Here are six tips to help you flip the script to positive self-talk.

  • Find your inner dialogue—Learn to recognize when you start having negative thoughts. A great place to start is to ask yourself, "Would I say this to a loved one?" We tend to be kinder to others; extending that same care and compassion to yourself will make it easier to pinpoint your negative thoughts so you can start changing.
  • Meditate—Incorporating meditation into your routine helps you build a space where you can recognize that you have power over your thoughts, not the other way around. Choosing what you pay attention to helps you strengthen your mental muscles, making positive self-talk easier.
  • Counteract negativity—When you have a negative thought about yourself, say (out loud if you dare) three or more positive things about yourself.
  • Take a blood test for weight loss—Find out if there's a health reason hindering your weight-loss journey; if there is, not only can you take steps to address it, but you will know to stop blaming yourself for your weight gain.
  • Write a thank you note to your body—The next time you start bullying yourself because you had ice cream, take a moment to write down a short list of the wonderful things your body does for you and why you're grateful. It will help you focus on what your body can do, rather than how it looks.
  • Move more, think happy—When you exercise, your breath and heartbeat increase, pumping newly oxygenated blood to your brain, which helps you embrace a more positive mentality.

How to stop compulsive eating

Woman eating healthy meal on a sofa

Compulsive eating can frequently be linked to mindless eating. That's why it's important to understand the cause behind these compulsions—identifying the root of what's driving you to binge on cookies while watching Netflix will shine a light on areas where you can make adjustments.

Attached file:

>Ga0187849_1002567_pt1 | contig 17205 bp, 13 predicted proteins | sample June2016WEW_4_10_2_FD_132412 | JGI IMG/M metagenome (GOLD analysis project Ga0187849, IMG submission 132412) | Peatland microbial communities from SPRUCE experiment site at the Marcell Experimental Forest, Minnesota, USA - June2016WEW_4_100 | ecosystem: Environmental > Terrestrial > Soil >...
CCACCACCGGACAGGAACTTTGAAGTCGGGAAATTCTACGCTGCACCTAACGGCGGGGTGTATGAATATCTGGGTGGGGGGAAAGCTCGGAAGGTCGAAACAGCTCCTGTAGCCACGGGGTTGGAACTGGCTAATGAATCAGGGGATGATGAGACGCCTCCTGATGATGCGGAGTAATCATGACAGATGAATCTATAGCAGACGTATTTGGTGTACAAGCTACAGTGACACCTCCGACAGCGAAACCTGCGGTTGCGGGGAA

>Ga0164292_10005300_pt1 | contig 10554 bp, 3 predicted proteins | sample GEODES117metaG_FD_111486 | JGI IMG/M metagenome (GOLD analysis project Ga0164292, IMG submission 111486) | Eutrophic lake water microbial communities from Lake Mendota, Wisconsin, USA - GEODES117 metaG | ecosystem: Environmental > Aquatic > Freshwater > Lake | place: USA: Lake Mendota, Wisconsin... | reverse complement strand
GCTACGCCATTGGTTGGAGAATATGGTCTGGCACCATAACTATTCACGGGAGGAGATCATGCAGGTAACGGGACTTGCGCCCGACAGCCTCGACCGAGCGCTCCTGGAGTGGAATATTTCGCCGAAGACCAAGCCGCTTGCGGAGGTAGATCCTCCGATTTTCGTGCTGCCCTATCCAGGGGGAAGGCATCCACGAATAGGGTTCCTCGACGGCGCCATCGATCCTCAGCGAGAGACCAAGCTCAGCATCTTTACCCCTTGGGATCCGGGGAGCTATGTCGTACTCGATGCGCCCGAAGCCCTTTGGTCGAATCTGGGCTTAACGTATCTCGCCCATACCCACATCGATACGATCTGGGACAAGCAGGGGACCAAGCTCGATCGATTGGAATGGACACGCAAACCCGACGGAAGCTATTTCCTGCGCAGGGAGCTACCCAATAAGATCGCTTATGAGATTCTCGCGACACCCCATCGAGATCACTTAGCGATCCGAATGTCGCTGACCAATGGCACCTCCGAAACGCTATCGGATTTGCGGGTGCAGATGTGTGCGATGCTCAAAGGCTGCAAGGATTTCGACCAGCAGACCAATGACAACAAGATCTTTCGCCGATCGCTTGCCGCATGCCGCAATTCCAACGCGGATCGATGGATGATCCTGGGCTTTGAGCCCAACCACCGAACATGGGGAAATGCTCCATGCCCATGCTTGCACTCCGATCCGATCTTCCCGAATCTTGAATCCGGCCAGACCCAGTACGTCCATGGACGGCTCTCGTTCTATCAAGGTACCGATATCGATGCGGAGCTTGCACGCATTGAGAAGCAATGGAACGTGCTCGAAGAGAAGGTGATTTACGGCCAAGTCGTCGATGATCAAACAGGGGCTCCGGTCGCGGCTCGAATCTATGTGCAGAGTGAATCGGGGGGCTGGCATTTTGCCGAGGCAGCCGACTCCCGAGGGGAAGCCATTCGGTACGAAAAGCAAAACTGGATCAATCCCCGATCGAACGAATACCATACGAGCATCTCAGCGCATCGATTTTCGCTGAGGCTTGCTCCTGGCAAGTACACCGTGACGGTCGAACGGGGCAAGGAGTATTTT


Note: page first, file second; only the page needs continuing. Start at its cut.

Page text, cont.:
Keep in mind that dealing with this type of compulsion can be difficult to manage on your own. Seeking professional help can be a fantastic option if you're struggling with compulsive eating, noted Carroll.

Here are three tips to help you be more mindful when you eat.

  1. Honor your hunger—Restriction diets tend to backfire. Learn to pick up on what your body is telling you. In other words, take your "hangry" feeling seriously; it's your body telling you it's time to eat.
  2. Cravings matter—Not counting sugary, junk, or processed foods, cravings may sometimes indicate a nutrient deficiency. Try to reach for a healthy snack when the urge hits!
  3. Pay attention to how you feel after you eat—Was your meal satisfying? Do you feel energized, light and ready for your day? Or do you feel sluggish, heavy and demotivated? There is a connection between what foods you ate and how you feel afterwards.

When we are thoughtful about when and what we are eating, we can help mitigate the stress and negative thoughts surrounding diets and food choices. Different studies have shown that those who practice mindful eating or mindfulness can improve stress levels and lose weight, added Carroll.

In time, you'll learn that it's not about eating "good" vs. "bad" foods. It's about choosing foods that nourish and empower you to stay active and be your healthiest version, helping you achieve and maintain a healthy weight and live a happy, healthy life—especially in the long haul.